Main | Who’s the dummy? »

Flat head Syndrome

I have been working for a few families recently where I have noticed the baby’s head is slightly asymmetrical. In some cases, this is a tiny and natural deviation, but in at least one case, the baby’s head is dramatically flattened, his face bulges on one side and is quite noticeably uneven. It is a subject his mother and I have discussed endlessly.  It turns out that flat head syndrome is considered a cosmetic disorder because it does not restrict brain growth or cause brain damage but nonetheless it can be quite disturbing.  I know the mother in question will do everything she can to try to correct it in her son.

It seems that health visitors will carefully inform new mothers about the ‘Back to Sleep’ campaign but rarely mention the possible side effect, flat head syndrome.  Insisting that a baby is always put to bed on its back has been very successful in reducing cot deaths, but flattened head has become an unexpected consequence now that babies are spending much of their early lives on their backs on hard flat surfaces, such as cots, car seats, carry cots and baby bouncers. The latest research was based on American infants and found that up to 48 per cent of babies under the age of one developed the deformity.  Shocking!  Positional plagiocephaly or brachycephaly (flat head syndrome), results in the back or side of the head appearing flattened. The most critical time to be aware of this is during the baby’s first three months when a baby’s skull is at its softest and malleable and a flat spot can quickly develop. It is generally believed that this is purely an aesthetic issue; it does not affect brain development or function and should have no lasting medical effects.  But as a mother, is that OK?  Your baby is fine, just funny looking… Maybe he will grow hair over that flat bit – or he could wear a lot of hats… wouldn’t you rather he had a regular shaped head?  Is this another way for us mothers to feel guilty over yet another thing we have control over?

So what can you do? The 'Back To Sleep' campaign, which rightly promotes laying babies on their backs to sleep, has dramatically reduced cot deaths and should always be followed. However, even before you notice (due to sleep deprivation, hormones or just because you are overwhelmed at being a new mother) your baby’s head may be slightly flat already.  So try to ensure that bed and car seat time are balanced by giving your baby lots of tummy time when awake; being carried in a wilkinet or other sling relieves any pressure on a wonky skull. In fact any method to try to encourage your baby to put less pressure on the flattest part of his head would be worth trying once there is a flat part of the head – or better get in there before it even becomes a noticeable issue– perhaps a rolled up towel under the side of the mattress to encourage him to sleep partially on his side which you can alternate.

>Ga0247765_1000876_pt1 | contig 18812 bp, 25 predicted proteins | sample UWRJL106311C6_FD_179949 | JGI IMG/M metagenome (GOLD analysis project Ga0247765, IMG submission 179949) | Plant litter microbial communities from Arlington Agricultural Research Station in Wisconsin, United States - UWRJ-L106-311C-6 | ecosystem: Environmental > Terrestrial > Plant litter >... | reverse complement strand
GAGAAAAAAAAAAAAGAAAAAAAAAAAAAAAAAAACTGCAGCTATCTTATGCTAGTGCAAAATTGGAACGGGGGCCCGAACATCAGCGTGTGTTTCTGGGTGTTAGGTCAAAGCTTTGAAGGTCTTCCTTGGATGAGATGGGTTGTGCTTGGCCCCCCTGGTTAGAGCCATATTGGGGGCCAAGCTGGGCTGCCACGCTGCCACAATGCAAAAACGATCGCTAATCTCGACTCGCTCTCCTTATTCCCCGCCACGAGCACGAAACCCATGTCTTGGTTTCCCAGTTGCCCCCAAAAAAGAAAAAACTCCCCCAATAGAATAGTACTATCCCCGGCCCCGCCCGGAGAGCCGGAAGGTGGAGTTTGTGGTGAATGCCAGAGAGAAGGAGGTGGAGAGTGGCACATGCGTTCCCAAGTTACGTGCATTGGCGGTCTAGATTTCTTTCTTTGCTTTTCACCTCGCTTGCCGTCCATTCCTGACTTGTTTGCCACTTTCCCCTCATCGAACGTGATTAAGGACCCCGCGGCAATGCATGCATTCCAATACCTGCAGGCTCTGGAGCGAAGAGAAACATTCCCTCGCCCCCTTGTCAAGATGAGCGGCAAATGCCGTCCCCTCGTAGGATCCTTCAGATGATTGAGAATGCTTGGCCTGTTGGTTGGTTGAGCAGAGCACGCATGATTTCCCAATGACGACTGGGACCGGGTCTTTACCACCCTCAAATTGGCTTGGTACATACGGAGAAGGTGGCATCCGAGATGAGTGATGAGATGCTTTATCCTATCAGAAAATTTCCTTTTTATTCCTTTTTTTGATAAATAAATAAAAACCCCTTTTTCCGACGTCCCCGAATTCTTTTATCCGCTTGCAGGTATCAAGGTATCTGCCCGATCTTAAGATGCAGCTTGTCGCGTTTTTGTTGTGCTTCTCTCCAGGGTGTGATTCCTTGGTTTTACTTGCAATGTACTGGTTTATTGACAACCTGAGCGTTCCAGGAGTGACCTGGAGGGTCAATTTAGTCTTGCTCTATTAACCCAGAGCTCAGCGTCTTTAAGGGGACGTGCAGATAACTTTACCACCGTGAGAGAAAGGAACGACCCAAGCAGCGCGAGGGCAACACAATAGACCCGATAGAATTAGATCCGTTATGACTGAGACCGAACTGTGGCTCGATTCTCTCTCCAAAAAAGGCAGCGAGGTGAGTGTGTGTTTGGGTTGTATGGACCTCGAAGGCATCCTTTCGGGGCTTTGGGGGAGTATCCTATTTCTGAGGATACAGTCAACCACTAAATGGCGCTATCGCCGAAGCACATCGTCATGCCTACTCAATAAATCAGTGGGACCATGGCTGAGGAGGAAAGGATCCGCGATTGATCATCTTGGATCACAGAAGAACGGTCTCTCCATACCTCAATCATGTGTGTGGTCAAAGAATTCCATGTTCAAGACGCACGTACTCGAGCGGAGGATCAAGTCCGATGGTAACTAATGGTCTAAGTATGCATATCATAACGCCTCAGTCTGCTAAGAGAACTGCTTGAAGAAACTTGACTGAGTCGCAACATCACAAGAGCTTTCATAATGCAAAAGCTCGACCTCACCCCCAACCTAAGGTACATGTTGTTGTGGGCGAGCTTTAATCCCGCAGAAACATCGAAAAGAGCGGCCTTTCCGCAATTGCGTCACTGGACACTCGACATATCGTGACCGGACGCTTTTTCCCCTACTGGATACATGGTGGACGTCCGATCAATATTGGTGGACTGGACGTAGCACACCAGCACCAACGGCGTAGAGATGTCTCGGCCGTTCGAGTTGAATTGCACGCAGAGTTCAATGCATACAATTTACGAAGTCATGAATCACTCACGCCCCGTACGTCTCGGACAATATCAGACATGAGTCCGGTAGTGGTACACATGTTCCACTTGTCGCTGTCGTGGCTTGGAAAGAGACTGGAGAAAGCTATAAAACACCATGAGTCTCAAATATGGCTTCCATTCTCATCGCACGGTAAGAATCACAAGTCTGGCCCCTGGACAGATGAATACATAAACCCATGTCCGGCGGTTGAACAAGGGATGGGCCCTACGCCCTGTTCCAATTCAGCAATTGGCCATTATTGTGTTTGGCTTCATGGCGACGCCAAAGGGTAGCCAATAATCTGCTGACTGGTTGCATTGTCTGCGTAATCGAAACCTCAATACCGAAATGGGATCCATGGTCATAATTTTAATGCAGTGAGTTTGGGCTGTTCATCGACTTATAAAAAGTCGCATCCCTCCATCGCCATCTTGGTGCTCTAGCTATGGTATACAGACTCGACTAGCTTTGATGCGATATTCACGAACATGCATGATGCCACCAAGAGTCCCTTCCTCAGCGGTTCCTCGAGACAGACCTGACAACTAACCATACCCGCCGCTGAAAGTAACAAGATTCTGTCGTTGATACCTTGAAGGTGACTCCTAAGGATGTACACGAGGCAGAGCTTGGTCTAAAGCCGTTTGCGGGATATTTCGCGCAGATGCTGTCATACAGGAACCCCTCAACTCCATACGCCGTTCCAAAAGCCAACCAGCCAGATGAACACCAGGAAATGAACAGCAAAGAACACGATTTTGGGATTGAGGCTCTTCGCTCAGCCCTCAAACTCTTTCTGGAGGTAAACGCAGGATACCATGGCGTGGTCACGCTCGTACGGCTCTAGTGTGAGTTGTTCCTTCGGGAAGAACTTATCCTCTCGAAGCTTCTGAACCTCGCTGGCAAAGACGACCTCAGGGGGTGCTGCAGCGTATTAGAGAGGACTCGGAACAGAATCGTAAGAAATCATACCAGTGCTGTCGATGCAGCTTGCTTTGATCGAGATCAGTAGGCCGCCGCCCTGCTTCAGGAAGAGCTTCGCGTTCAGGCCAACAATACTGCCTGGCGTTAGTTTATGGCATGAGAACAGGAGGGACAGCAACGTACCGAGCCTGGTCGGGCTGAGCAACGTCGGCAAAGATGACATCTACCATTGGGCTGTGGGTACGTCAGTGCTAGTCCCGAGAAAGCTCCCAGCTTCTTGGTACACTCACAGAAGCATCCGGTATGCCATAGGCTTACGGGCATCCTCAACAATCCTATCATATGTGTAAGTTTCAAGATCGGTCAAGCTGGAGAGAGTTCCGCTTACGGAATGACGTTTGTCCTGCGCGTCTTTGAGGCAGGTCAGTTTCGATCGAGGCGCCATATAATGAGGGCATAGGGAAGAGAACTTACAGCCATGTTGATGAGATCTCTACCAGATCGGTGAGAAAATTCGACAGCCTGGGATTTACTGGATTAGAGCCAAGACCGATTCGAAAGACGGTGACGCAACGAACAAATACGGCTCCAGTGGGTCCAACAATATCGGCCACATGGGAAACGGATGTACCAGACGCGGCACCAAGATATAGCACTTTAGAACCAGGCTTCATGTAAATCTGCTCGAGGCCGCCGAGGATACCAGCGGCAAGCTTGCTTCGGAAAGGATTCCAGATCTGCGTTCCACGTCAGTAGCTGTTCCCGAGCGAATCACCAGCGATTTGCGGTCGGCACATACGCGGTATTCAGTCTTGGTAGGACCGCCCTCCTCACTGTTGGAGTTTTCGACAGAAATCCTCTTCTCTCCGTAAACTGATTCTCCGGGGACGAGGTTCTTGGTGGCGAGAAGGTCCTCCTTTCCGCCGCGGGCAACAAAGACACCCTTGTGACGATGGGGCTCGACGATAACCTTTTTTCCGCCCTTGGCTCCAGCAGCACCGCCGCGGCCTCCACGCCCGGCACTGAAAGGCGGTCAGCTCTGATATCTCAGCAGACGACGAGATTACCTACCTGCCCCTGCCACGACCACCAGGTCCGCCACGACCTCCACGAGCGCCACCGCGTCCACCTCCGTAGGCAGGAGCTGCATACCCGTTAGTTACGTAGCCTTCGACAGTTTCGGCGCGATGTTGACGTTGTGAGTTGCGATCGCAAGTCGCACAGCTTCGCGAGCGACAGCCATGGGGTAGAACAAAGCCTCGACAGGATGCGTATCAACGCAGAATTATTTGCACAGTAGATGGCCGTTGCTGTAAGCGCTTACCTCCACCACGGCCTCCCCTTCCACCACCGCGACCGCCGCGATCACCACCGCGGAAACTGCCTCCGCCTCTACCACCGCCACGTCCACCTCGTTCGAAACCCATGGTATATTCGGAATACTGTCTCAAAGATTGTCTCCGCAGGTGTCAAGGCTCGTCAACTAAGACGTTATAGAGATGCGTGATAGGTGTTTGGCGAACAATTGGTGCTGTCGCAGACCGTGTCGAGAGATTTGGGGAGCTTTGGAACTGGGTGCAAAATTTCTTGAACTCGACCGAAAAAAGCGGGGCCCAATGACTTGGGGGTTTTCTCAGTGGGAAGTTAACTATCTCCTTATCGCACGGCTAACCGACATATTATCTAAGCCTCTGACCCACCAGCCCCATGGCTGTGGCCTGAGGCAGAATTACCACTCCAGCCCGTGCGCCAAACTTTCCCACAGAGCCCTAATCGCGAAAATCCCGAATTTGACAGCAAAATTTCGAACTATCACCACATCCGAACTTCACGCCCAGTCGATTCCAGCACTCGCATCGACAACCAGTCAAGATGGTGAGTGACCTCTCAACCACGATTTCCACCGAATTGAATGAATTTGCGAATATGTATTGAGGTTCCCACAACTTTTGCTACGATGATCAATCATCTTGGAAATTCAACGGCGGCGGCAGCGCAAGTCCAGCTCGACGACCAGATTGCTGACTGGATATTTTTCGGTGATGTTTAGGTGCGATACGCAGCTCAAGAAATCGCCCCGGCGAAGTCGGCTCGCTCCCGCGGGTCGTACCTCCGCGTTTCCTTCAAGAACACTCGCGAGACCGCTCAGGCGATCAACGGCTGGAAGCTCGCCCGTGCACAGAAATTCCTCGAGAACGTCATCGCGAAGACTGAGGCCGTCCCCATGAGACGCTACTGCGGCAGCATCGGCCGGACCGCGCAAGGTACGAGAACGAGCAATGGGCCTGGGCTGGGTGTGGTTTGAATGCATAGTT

Babies' skulls are made of several bones that aren't rigidly joined and are initially soft enough to be molded. As they get older, these bones stick together and become more rigid.  There is a window, then, when a skull can become deformed and also a window where this can be corrected.  Another thing to consider is that breast fed babies feed equally on either side, but a bottle fed baby may only ever be fed on one side – so try to alternate to avoid any uneven recurrent pressure.

Helmets, which aim to correct flat head syndrome, are available, but whether they are beneficial is controversial.  They are also shockingly expensive.  You may wish to consider a pillow designed to release pressure from the baby’s skull.  These are Swedish in design and cost about £13 and are specially designed to avoid this issue by supporting the babies head and shoulders without allowing pressure points to occur.  One of my mothers got a pillow for her son and swears he sleeps much better now and even seems more comfortable – in addition his head seems to be becoming more symmetrical again. She said to me: "I just wish we had been told about this right from day one. If we had, we wouldn't be trying to correct it now."  I have made a point since then of telling my clients about this possibility as early as I can.

Posted on Wednesday, February 24, 2010 at 05:27PM by Registered CommenterLucy Symons | CommentsPost a Comment | References8 References

References (8)

References allow you to track sources for this article, as well as articles that were written in response to this article.
  • Response
    If you love football, you most likely have a preferred team from the National Football League or two and have a list of players who like to have noticed.
  • Response
    NFL is seriously one particular of the most significant sports in America. It has a important following.
  • Response
    Response: video sexe gratuit
    Lucy Symons - Journal - Flat head Syndrome
  • Response
    Response: useful reference
    Lucy Symons - Journal - Flat head Syndrome
  • Response
    Response: home-page
    Lucy Symons - Journal - Flat head Syndrome
  • Response
    Response: Not Working?
    Lucy Symons - Journal - Flat head Syndrome
  • Response
    Response: Frank Dellaglio
    Lucy Symons - Journal - Flat head Syndrome
  • Response
    Response: lisa ann squirt
    Lorem elit quis ipsa ad rerum beatae velit quibusdam sed veniam quia rerum suscipit

Reader Comments

There are no comments for this journal entry. To create a new comment, use the form below.

PostPost a New Comment

Enter your information below to add a new comment.

My response is on my own website »
Author Email (optional):
Author URL (optional):
Post:
 
All HTML will be escaped. Hyperlinks will be created for URLs automatically.